“When Tweed and Powsail meet at Merlin’s grave, Scotland and England that day ae king shall have.”

The story of Canonbie Dick presents Thomas as a wizard from past days, and I will quote it in full:

“A long time ago in the Borders Region there lived a Horse Cowper called Canobie Dick. He was both admired and feared for his bold courage and rash temper. One evening he was riding over Bowden Moor on the West side of the Eildon Hills. It was very late and the moon was already high in the night sky.

He had been to market but trade that day had been poor and he had with him a brace of horses, which he had not been able to sell. Suddenly, he saw ahead of him on the moonlit road, a stranger. The stranger was dressed in a fashion that had not been seen for many centuries. The stranger politely asked the price of the horses.

Now Canobie Dick liked to bargain, and was not worried by the strange man’s looks. Why, he would have sold his horses to the devil himself, and cheated him as well, given half a chance. They agreed a price which the stranger promptly paid.

The only puzzle was that the gold coins he used to pay were as ancient as his dress. They were in the shape of unicorns and bonnet pieces. However, Canobie Dick shrugged his shoulders. Gold was gold. He smiled to himself, thinking that he would get a better bargain for the coins than the stranger had got for the horses.

When the stranger asked if he could meet him again at the same place, Canobie Dick was happy to agree. But the stranger had one condition: that he should always come by night and always alone.

After several more meetings, Canobie Dick became curious to learn more about his secret buyer. He suggested that ‘dry bargains’ were unlucky bargains and that they should seal the business with a drink at the buyer’s home.

‘You may see my dwelling if you wish,’ said the stranger; ‘but if you lose courage at what you see there, you will regret it all your life.’

Canobie Dick was scornful of the warning, after all he was well known for his courage and the stranger seemed harmless enough. The stranger led the way along a narrow footpath, which led into the hills between the Southern and central peaks to a place called the Lucken Hare. Canobie Dick followed but was amazed to see an enormous entrance into the hillside. He knew the area well but had never seen before such an opening or heard any mention of it.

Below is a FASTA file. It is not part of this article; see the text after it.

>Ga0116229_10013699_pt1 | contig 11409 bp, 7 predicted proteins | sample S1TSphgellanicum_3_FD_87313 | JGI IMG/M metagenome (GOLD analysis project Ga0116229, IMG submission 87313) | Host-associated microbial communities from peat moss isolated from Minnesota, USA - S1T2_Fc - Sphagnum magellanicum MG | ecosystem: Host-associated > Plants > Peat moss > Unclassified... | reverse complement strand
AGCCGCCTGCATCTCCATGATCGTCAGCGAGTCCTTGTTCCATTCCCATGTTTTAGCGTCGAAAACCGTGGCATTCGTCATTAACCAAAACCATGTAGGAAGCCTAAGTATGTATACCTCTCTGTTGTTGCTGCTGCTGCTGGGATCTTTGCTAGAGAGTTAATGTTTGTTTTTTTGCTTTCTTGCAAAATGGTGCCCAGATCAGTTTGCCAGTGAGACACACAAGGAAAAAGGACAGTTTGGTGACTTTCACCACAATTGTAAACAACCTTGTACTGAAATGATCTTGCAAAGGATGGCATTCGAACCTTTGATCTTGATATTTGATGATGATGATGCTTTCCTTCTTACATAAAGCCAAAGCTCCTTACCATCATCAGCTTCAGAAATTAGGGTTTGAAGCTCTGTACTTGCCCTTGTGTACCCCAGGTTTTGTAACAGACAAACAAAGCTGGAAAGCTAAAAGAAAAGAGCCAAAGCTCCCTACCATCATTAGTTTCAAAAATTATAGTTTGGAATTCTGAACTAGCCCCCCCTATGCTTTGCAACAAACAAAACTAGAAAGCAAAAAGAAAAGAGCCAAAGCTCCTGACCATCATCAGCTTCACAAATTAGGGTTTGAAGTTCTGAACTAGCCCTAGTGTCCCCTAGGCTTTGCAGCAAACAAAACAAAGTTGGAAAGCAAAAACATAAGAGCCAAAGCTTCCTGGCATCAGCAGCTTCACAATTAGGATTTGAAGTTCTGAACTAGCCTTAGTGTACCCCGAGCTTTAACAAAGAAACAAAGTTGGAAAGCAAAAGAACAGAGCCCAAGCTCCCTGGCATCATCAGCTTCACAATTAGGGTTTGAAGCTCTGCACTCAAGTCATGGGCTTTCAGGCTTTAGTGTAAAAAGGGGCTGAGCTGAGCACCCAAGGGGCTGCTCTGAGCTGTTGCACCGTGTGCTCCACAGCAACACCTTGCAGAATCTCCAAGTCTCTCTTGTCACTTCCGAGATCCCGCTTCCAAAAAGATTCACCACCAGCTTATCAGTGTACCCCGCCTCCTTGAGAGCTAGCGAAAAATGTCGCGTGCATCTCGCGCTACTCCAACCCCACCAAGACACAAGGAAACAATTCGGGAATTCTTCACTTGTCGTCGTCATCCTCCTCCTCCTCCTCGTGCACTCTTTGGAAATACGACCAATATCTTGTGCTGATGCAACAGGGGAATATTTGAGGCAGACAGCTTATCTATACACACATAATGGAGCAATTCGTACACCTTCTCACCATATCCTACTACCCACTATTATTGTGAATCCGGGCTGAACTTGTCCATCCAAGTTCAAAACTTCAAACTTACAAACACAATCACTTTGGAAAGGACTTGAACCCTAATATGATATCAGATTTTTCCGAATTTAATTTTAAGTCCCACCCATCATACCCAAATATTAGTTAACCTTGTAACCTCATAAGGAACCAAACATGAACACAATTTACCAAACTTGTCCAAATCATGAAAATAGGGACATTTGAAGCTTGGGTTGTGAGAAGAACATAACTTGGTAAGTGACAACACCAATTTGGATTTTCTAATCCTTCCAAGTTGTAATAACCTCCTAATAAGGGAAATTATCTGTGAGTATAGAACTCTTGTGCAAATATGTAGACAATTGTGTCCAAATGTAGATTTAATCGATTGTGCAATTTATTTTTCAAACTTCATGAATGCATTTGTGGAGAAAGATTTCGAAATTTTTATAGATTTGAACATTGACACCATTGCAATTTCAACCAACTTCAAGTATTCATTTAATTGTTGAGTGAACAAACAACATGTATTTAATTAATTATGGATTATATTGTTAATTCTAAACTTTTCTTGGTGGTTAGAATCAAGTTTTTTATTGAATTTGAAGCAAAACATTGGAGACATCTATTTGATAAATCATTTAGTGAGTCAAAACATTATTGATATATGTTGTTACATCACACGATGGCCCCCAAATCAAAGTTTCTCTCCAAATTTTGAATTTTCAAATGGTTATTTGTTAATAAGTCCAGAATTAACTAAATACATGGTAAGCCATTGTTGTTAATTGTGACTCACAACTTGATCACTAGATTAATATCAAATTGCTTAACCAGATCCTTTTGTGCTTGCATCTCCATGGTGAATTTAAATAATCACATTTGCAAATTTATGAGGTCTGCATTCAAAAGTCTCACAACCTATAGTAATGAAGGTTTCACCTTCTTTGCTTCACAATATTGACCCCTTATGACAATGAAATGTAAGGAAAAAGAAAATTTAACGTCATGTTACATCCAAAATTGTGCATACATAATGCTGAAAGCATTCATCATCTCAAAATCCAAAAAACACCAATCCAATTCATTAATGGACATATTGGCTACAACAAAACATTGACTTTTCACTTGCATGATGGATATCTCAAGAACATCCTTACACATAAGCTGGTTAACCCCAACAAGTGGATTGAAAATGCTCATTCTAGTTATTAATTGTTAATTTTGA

They dismounted and tethered their horses. His guide stopped and fixed his gaze on Canobie Dick. ‘You may still return,’ he said. Not wanting to be seen as a coward, Canobie Dick shook his head, squared his shoulders and followed the man along the passage into a great hall cut out of the rock.

As they walked, they passed many rows of stables. In every stall there was a coal black horse, and by every horse lay a knight in jet black armour, with a drawn sword in each hand. They were as still as stone, as if they had been carved from marble.

In the great hall were many burning torches. But their fiery light only made the hall more gloomy. There was a strange stillness in the air, like a hot day before a storm. At last they arrived at the far end of the Hall. On an antique oak table lay a sword, still sheathed, and a horn. The stranger revealed that he was Thomas of Ercildoun [Thomas the Rhymer] the famous prophet who had disappeared many centuries ago.

Turning to Canobie Dick he said, ‘It is foretold that: ‘He that sounds the horn and draws that sword, shall, if his heart fails him not, be king over all broad Britain. But all depends on courage, and whether the sword or horn is taken first. So speaks the tongue that cannot lie.’’

The stillness of the air felt heavy. Canobie Dick wanted to take the sword but he was struck by a supernatural terror, such as he had never felt before. What, he thought, would happen if he drew the sword; would such a daring act annoy the powers of the mountain?

Instead he took the horn and with trembling hands put it to his lips. He let out a feeble blast that echoed around the hall.

It produced a terrible answer. Thunder rolled and with a cry and a clash of armour the knights arose from their slumber and the horses snorted and tossed their manes. A dreadful army rose before him. Terrified, Canobie Dick snatched the sword and tried to free it from its scabbard. At this a voice boomed:

‘Woe to the Coward, that ever he was born,

Who did not draw the sword before he blew the horn.’

Then he heard the fury of a great whirlwind as he was lifted from his feet and blasted from the cavern. He tumbled down steep banks of stones until he hit the ground. Canobie Dick was found the next morning by local shepherds. He had just enough trembling breath to tell his fearful tale, before he died.”